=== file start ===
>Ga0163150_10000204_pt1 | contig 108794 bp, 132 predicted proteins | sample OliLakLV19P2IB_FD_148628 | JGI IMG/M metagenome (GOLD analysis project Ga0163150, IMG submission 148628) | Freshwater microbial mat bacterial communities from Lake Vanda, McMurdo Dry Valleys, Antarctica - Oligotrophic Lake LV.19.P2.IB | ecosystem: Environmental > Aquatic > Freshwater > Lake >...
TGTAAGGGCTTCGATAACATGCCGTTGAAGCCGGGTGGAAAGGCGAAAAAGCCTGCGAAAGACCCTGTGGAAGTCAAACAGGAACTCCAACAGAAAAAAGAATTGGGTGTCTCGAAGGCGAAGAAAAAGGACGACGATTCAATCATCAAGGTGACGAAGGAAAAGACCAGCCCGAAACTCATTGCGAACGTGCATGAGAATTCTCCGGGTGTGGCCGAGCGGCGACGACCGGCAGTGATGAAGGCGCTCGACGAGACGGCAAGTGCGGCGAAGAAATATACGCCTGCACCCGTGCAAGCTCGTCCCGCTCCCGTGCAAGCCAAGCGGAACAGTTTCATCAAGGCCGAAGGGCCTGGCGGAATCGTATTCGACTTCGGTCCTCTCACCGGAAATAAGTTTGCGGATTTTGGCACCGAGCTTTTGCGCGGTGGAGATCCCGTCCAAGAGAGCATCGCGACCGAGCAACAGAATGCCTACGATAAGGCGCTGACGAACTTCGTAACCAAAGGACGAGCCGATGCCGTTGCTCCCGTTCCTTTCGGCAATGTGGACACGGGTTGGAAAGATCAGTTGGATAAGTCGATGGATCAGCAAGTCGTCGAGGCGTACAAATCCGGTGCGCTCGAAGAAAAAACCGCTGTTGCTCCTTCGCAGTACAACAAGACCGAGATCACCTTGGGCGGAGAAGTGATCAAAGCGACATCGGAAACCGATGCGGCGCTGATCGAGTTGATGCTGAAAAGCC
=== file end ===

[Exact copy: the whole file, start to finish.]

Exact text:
>Ga0163150_10000204_pt1 | contig 108794 bp, 132 predicted proteins | sample OliLakLV19P2IB_FD_148628 | JGI IMG/M metagenome (GOLD analysis project Ga0163150, IMG submission 148628) | Freshwater microbial mat bacterial communities from Lake Vanda, McMurdo Dry Valleys, Antarctica - Oligotrophic Lake LV.19.P2.IB | ecosystem: Environmental > Aquatic > Freshwater > Lake >...
TGTAAGGGCTTCGATAACATGCCGTTGAAGCCGGGTGGAAAGGCGAAAAAGCCTGCGAAAGACCCTGTGGAAGTCAAACAGGAACTCCAACAGAAAAAAGAATTGGGTGTCTCGAAGGCGAAGAAAAAGGACGACGATTCAATCATCAAGGTGACGAAGGAAAAGACCAGCCCGAAACTCATTGCGAACGTGCATGAGAATTCTCCGGGTGTGGCCGAGCGGCGACGACCGGCAGTGATGAAGGCGCTCGACGAGACGGCAAGTGCGGCGAAGAAATATACGCCTGCACCCGTGCAAGCTCGTCCCGCTCCCGTGCAAGCCAAGCGGAACAGTTTCATCAAGGCCGAAGGGCCTGGCGGAATCGTATTCGACTTCGGTCCTCTCACCGGAAATAAGTTTGCGGATTTTGGCACCGAGCTTTTGCGCGGTGGAGATCCCGTCCAAGAGAGCATCGCGACCGAGCAACAGAATGCCTACGATAAGGCGCTGACGAACTTCGTAACCAAAGGACGAGCCGATGCCGTTGCTCCCGTTCCTTTCGGCAATGTGGACACGGGTTGGAAAGATCAGTTGGATAAGTCGATGGATCAGCAAGTCGTCGAGGCGTACAAATCCGGTGCGCTCGAAGAAAAAACCGCTGTTGCTCCTTCGCAGTACAACAAGACCGAGATCACCTTGGGCGGAGAAGTGATCAAAGCGACATCGGAAACCGATGCGGCGCTGATCGAGTTGATGCTGAAAAGCC